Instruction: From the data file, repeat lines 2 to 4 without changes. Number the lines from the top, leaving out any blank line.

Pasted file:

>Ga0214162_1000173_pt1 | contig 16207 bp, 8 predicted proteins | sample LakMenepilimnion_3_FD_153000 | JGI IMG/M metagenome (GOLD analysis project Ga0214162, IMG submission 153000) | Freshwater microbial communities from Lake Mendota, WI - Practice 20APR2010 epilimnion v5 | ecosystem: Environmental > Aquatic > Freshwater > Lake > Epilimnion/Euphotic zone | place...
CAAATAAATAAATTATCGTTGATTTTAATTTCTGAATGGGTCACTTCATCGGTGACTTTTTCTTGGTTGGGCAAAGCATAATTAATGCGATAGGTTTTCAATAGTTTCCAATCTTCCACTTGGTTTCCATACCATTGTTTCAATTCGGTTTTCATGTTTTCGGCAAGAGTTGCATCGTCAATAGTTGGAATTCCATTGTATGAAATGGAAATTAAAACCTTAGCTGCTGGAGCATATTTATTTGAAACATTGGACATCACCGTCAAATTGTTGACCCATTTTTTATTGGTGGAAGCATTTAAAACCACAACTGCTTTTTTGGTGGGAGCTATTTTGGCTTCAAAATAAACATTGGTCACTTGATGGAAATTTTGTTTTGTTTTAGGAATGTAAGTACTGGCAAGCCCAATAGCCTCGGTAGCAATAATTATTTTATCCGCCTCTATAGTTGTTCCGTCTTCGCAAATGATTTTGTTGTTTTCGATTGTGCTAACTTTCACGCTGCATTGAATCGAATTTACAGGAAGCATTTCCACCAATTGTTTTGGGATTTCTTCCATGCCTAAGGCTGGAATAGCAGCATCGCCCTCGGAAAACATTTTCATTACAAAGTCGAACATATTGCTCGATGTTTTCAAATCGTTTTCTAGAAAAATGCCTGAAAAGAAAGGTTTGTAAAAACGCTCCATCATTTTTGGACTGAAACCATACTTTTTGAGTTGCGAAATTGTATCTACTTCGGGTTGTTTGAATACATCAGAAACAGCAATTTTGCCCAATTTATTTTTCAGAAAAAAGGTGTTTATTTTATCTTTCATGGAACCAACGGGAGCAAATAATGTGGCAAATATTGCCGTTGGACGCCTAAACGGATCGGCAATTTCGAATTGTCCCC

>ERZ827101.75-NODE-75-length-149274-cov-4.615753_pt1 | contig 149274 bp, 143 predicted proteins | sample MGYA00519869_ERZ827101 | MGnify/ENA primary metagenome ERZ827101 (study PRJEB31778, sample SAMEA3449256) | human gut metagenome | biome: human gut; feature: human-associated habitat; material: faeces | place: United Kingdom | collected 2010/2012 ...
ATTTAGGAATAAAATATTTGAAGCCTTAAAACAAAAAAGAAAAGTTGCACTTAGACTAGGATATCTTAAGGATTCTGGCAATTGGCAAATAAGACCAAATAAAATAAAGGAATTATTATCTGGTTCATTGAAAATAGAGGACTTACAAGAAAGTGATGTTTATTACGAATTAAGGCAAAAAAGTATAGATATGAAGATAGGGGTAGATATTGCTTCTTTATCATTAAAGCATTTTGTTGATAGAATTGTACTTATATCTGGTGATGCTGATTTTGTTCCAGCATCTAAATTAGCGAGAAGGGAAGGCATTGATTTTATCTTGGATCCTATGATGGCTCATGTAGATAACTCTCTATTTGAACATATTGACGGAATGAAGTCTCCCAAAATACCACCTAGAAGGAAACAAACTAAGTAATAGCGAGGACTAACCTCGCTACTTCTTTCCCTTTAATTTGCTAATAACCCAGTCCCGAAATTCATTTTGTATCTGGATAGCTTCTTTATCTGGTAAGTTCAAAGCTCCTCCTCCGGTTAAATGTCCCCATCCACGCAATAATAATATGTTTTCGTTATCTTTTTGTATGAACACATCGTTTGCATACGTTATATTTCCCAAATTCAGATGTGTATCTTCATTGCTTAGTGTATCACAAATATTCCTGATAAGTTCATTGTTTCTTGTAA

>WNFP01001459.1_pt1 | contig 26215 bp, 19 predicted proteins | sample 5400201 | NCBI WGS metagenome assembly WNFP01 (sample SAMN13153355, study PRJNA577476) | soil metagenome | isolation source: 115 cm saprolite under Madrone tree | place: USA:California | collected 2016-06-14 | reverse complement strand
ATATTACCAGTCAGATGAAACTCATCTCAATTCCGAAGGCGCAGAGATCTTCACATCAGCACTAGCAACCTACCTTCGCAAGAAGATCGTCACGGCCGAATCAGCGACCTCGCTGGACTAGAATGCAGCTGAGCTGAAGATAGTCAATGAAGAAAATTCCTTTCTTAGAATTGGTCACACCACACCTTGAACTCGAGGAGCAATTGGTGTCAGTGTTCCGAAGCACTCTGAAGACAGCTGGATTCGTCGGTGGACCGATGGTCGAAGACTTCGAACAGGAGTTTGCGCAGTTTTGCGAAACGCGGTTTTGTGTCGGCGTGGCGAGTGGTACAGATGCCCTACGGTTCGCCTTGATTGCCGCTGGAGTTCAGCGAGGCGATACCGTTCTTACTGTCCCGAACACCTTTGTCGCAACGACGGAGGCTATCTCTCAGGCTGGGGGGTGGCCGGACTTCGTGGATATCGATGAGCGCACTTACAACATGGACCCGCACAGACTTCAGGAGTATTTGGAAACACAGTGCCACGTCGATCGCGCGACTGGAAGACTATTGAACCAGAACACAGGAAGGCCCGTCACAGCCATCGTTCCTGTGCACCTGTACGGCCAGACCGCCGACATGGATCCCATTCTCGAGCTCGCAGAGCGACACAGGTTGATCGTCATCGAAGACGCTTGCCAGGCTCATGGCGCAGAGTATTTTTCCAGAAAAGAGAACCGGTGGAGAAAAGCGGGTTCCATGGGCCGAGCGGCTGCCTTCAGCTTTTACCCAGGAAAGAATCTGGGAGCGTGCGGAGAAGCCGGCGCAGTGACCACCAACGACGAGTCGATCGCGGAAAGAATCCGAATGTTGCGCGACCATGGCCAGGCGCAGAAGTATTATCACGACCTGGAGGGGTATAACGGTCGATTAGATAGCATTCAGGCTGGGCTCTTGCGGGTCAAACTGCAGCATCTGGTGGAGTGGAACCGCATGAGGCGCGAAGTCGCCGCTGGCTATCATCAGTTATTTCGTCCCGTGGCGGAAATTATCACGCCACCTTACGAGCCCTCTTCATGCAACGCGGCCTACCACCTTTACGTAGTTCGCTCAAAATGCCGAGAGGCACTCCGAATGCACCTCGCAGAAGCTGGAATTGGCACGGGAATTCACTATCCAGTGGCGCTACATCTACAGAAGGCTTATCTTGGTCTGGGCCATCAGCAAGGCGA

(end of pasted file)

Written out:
CAAATAAATAAATTATCGTTGATTTTAATTTCTGAATGGGTCACTTCATCGGTGACTTTTTCTTGGTTGGGCAAAGCATAATTAATGCGATAGGTTTTCAATAGTTTCCAATCTTCCACTTGGTTTCCATACCATTGTTTCAATTCGGTTTTCATGTTTTCGGCAAGAGTTGCATCGTCAATAGTTGGAATTCCATTGTATGAAATGGAAATTAAAACCTTAGCTGCTGGAGCATATTTATTTGAAACATTGGACATCACCGTCAAATTGTTGACCCATTTTTTATTGGTGGAAGCATTTAAAACCACAACTGCTTTTTTGGTGGGAGCTATTTTGGCTTCAAAATAAACATTGGTCACTTGATGGAAATTTTGTTTTGTTTTAGGAATGTAAGTACTGGCAAGCCCAATAGCCTCGGTAGCAATAATTATTTTATCCGCCTCTATAGTTGTTCCGTCTTCGCAAATGATTTTGTTGTTTTCGATTGTGCTAACTTTCACGCTGCATTGAATCGAATTTACAGGAAGCATTTCCACCAATTGTTTTGGGATTTCTTCCATGCCTAAGGCTGGAATAGCAGCATCGCCCTCGGAAAACATTTTCATTACAAAGTCGAACATATTGCTCGATGTTTTCAAATCGTTTTCTAGAAAAATGCCTGAAAAGAAAGGTTTGTAAAAACGCTCCATCATTTTTGGACTGAAACCATACTTTTTGAGTTGCGAAATTGTATCTACTTCGGGTTGTTTGAATACATCAGAAACAGCAATTTTGCCCAATTTATTTTTCAGAAAAAAGGTGTTTATTTTATCTTTCATGGAACCAACGGGAGCAAATAATGTGGCAAATATTGCCGTTGGACGCCTAAACGGATCGGCAATTTCGAATTGTCCCC

>ERZ827101.75-NODE-75-length-149274-cov-4.615753_pt1 | contig 149274 bp, 143 predicted proteins | sample MGYA00519869_ERZ827101 | MGnify/ENA primary metagenome ERZ827101 (study PRJEB31778, sample SAMEA3449256) | human gut metagenome | biome: human gut; feature: human-associated habitat; material: faeces | place: United Kingdom | collected 2010/2012 ...
ATTTAGGAATAAAATATTTGAAGCCTTAAAACAAAAAAGAAAAGTTGCACTTAGACTAGGATATCTTAAGGATTCTGGCAATTGGCAAATAAGACCAAATAAAATAAAGGAATTATTATCTGGTTCATTGAAAATAGAGGACTTACAAGAAAGTGATGTTTATTACGAATTAAGGCAAAAAAGTATAGATATGAAGATAGGGGTAGATATTGCTTCTTTATCATTAAAGCATTTTGTTGATAGAATTGTACTTATATCTGGTGATGCTGATTTTGTTCCAGCATCTAAATTAGCGAGAAGGGAAGGCATTGATTTTATCTTGGATCCTATGATGGCTCATGTAGATAACTCTCTATTTGAACATATTGACGGAATGAAGTCTCCCAAAATACCACCTAGAAGGAAACAAACTAAGTAATAGCGAGGACTAACCTCGCTACTTCTTTCCCTTTAATTTGCTAATAACCCAGTCCCGAAATTCATTTTGTATCTGGATAGCTTCTTTATCTGGTAAGTTCAAAGCTCCTCCTCCGGTTAAATGTCCCCATCCACGCAATAATAATATGTTTTCGTTATCTTTTTGTATGAACACATCGTTTGCATACGTTATATTTCCCAAATTCAGATGTGTATCTTCATTGCTTAGTGTATCACAAATATTCCTGATAAGTTCATTGTTTCTTGTAA